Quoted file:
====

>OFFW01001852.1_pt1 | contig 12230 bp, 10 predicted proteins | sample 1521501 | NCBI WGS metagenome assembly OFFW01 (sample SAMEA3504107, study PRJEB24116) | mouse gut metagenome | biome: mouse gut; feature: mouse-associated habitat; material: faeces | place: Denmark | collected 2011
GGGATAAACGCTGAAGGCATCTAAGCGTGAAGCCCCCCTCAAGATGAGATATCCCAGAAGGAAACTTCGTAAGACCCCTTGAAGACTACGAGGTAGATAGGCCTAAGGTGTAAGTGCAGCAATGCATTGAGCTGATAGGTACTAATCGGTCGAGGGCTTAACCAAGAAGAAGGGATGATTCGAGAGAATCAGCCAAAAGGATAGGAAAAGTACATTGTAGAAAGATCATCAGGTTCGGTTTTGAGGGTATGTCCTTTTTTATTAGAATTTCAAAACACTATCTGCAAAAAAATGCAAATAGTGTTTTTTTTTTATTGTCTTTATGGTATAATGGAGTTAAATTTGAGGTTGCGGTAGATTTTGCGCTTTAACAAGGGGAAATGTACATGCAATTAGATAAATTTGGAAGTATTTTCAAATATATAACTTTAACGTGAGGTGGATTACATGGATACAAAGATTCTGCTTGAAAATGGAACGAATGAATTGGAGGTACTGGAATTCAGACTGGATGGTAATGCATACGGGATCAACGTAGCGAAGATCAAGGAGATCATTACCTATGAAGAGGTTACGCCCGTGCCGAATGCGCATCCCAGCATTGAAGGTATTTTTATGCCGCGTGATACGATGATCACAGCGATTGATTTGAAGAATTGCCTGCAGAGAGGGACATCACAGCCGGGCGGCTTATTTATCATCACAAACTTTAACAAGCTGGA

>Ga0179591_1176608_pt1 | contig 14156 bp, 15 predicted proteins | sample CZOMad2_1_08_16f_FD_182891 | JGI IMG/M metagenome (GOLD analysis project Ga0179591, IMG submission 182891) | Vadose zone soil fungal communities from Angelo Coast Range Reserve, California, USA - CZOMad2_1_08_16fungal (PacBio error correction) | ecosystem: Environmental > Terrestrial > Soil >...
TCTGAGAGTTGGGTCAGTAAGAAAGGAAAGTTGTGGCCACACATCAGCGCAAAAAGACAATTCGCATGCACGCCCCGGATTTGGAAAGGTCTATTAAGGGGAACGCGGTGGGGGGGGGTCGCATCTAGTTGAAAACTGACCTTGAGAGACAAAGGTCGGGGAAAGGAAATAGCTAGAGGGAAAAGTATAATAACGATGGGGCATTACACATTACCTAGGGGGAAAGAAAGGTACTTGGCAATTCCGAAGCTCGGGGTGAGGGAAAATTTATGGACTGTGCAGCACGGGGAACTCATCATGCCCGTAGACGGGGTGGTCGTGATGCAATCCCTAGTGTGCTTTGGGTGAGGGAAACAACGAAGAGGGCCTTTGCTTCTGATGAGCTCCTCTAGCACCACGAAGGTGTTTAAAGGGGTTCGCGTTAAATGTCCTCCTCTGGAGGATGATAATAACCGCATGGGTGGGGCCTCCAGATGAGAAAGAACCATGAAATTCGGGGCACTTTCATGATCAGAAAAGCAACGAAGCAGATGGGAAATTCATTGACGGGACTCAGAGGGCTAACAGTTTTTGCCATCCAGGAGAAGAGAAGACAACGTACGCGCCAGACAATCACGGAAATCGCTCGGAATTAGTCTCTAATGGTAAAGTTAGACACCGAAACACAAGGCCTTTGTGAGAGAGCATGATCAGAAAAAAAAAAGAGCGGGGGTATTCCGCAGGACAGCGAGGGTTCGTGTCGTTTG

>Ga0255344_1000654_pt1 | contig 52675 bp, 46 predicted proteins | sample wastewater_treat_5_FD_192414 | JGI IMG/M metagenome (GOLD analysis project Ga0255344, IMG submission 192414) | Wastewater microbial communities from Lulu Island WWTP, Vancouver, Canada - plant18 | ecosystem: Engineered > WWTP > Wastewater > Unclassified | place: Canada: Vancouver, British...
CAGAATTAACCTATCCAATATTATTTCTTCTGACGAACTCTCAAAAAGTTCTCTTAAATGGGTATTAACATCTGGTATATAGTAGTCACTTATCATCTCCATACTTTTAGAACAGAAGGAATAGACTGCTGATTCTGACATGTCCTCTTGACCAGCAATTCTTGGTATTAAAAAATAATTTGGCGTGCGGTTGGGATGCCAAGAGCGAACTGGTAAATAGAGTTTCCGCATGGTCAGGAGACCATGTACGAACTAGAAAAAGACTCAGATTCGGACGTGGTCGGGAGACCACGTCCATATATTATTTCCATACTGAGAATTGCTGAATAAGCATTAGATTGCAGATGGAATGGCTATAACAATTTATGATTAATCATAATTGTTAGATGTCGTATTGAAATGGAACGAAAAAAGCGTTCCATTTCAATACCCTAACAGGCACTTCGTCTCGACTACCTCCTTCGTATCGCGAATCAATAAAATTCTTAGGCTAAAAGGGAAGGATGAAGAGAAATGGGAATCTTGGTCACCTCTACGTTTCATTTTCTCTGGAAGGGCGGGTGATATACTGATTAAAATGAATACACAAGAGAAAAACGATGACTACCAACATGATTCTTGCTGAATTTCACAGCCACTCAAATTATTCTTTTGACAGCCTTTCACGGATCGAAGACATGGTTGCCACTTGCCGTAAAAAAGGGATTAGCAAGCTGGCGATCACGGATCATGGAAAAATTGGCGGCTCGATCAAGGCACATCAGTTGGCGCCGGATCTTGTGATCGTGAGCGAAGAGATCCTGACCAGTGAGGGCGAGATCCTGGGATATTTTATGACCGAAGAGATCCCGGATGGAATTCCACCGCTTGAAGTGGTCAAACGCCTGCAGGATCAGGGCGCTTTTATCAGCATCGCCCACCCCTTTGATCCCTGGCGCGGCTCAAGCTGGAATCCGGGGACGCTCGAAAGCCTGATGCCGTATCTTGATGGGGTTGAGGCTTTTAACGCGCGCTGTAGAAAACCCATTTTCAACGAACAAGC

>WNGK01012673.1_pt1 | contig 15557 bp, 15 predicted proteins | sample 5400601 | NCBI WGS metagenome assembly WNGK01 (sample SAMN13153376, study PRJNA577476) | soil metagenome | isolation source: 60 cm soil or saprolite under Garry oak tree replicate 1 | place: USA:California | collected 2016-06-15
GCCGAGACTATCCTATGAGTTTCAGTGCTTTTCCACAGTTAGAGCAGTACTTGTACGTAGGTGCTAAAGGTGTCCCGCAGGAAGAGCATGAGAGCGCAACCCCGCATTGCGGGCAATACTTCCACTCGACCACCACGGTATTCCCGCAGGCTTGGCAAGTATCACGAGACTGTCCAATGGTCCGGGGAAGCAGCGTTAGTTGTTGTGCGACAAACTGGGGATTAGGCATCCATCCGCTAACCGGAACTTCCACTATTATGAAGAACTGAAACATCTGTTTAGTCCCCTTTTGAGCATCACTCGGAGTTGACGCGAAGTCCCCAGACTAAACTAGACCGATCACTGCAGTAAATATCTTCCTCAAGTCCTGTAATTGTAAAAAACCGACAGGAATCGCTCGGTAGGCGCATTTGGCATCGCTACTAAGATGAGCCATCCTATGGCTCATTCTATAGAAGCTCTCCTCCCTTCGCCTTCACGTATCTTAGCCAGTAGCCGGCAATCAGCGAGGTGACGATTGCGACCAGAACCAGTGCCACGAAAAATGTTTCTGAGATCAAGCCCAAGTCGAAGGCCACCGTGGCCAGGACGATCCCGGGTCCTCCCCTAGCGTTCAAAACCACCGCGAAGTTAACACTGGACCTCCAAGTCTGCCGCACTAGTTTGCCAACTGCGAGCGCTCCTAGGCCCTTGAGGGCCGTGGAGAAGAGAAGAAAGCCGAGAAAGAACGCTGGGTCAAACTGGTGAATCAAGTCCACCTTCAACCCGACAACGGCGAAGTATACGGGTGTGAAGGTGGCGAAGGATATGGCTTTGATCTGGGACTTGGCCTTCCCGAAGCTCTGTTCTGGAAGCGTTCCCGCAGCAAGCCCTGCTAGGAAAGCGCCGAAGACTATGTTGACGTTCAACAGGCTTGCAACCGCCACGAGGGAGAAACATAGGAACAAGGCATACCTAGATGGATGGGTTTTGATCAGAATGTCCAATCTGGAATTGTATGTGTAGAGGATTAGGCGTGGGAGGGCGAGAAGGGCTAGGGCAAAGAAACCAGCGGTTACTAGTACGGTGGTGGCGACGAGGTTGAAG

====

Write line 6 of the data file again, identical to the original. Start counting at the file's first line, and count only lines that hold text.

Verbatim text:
CAGAATTAACCTATCCAATATTATTTCTTCTGACGAACTCTCAAAAAGTTCTCTTAAATGGGTATTAACATCTGGTATATAGTAGTCACTTATCATCTCCATACTTTTAGAACAGAAGGAATAGACTGCTGATTCTGACATGTCCTCTTGACCAGCAATTCTTGGTATTAAAAAATAATTTGGCGTGCGGTTGGGATGCCAAGAGCGAACTGGTAAATAGAGTTTCCGCATGGTCAGGAGACCATGTACGAACTAGAAAAAGACTCAGATTCGGACGTGGTCGGGAGACCACGTCCATATATTATTTCCATACTGAGAATTGCTGAATAAGCATTAGATTGCAGATGGAATGGCTATAACAATTTATGATTAATCATAATTGTTAGATGTCGTATTGAAATGGAACGAAAAAAGCGTTCCATTTCAATACCCTAACAGGCACTTCGTCTCGACTACCTCCTTCGTATCGCGAATCAATAAAATTCTTAGGCTAAAAGGGAAGGATGAAGAGAAATGGGAATCTTGGTCACCTCTACGTTTCATTTTCTCTGGAAGGGCGGGTGATATACTGATTAAAATGAATACACAAGAGAAAAACGATGACTACCAACATGATTCTTGCTGAATTTCACAGCCACTCAAATTATTCTTTTGACAGCCTTTCACGGATCGAAGACATGGTTGCCACTTGCCGTAAAAAAGGGATTAGCAAGCTGGCGATCACGGATCATGGAAAAATTGGCGGCTCGATCAAGGCACATCAGTTGGCGCCGGATCTTGTGATCGTGAGCGAAGAGATCCTGACCAGTGAGGGCGAGATCCTGGGATATTTTATGACCGAAGAGATCCCGGATGGAATTCCACCGCTTGAAGTGGTCAAACGCCTGCAGGATCAGGGCGCTTTTATCAGCATCGCCCACCCCTTTGATCCCTGGCGCGGCTCAAGCTGGAATCCGGGGACGCTCGAAAGCCTGATGCCGTATCTTGATGGGGTTGAGGCTTTTAACGCGCGCTGTAGAAAACCCATTTTCAACGAACAAGC